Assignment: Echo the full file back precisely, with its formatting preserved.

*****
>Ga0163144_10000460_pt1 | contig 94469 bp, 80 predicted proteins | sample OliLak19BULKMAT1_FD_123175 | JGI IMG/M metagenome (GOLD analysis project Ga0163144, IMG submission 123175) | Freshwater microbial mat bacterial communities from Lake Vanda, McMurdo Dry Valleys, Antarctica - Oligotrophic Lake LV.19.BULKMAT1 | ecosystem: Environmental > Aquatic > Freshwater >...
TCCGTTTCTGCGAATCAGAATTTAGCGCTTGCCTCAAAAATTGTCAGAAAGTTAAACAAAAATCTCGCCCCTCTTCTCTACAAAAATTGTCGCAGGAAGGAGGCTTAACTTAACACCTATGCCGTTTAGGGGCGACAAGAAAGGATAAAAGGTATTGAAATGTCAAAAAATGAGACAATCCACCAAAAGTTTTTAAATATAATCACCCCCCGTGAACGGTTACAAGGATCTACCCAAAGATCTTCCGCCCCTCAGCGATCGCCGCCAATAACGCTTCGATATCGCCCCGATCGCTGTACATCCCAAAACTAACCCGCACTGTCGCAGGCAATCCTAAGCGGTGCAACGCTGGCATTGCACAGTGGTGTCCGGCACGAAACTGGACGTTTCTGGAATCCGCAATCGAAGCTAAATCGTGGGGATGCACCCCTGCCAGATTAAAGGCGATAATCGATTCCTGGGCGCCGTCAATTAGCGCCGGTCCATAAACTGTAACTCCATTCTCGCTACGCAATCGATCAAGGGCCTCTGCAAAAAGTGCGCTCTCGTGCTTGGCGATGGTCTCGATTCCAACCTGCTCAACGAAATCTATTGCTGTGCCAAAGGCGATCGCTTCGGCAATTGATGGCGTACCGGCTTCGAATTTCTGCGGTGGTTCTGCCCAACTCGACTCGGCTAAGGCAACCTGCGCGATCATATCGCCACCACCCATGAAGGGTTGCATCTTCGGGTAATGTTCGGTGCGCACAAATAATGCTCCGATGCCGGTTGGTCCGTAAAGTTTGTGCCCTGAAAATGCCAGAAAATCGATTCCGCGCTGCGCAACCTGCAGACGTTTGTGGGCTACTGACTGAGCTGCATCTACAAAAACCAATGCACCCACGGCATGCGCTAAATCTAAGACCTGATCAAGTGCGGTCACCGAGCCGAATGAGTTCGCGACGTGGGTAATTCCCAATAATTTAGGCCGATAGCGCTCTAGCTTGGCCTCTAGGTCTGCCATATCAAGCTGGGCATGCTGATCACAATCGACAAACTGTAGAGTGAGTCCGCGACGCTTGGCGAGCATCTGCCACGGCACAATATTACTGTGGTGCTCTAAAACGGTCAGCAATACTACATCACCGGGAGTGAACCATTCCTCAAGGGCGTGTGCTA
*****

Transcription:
>Ga0163144_10000460_pt1 | contig 94469 bp, 80 predicted proteins | sample OliLak19BULKMAT1_FD_123175 | JGI IMG/M metagenome (GOLD analysis project Ga0163144, IMG submission 123175) | Freshwater microbial mat bacterial communities from Lake Vanda, McMurdo Dry Valleys, Antarctica - Oligotrophic Lake LV.19.BULKMAT1 | ecosystem: Environmental > Aquatic > Freshwater >...
TCCGTTTCTGCGAATCAGAATTTAGCGCTTGCCTCAAAAATTGTCAGAAAGTTAAACAAAAATCTCGCCCCTCTTCTCTACAAAAATTGTCGCAGGAAGGAGGCTTAACTTAACACCTATGCCGTTTAGGGGCGACAAGAAAGGATAAAAGGTATTGAAATGTCAAAAAATGAGACAATCCACCAAAAGTTTTTAAATATAATCACCCCCCGTGAACGGTTACAAGGATCTACCCAAAGATCTTCCGCCCCTCAGCGATCGCCGCCAATAACGCTTCGATATCGCCCCGATCGCTGTACATCCCAAAACTAACCCGCACTGTCGCAGGCAATCCTAAGCGGTGCAACGCTGGCATTGCACAGTGGTGTCCGGCACGAAACTGGACGTTTCTGGAATCCGCAATCGAAGCTAAATCGTGGGGATGCACCCCTGCCAGATTAAAGGCGATAATCGATTCCTGGGCGCCGTCAATTAGCGCCGGTCCATAAACTGTAACTCCATTCTCGCTACGCAATCGATCAAGGGCCTCTGCAAAAAGTGCGCTCTCGTGCTTGGCGATGGTCTCGATTCCAACCTGCTCAACGAAATCTATTGCTGTGCCAAAGGCGATCGCTTCGGCAATTGATGGCGTACCGGCTTCGAATTTCTGCGGTGGTTCTGCCCAACTCGACTCGGCTAAGGCAACCTGCGCGATCATATCGCCACCACCCATGAAGGGTTGCATCTTCGGGTAATGTTCGGTGCGCACAAATAATGCTCCGATGCCGGTTGGTCCGTAAAGTTTGTGCCCTGAAAATGCCAGAAAATCGATTCCGCGCTGCGCAACCTGCAGACGTTTGTGGGCTACTGACTGAGCTGCATCTACAAAAACCAATGCACCCACGGCATGCGCTAAATCTAAGACCTGATCAAGTGCGGTCACCGAGCCGAATGAGTTCGCGACGTGGGTAATTCCCAATAATTTAGGCCGATAGCGCTCTAGCTTGGCCTCTAGGTCTGCCATATCAAGCTGGGCATGCTGATCACAATCGACAAACTGTAGAGTGAGTCCGCGACGCTTGGCGAGCATCTGCCACGGCACAATATTACTGTGGTGCTCTAAAACGGTCAGCAATACTACATCACCGGGAGTGAACCATTCCTCAAGGGCGTGTGCTA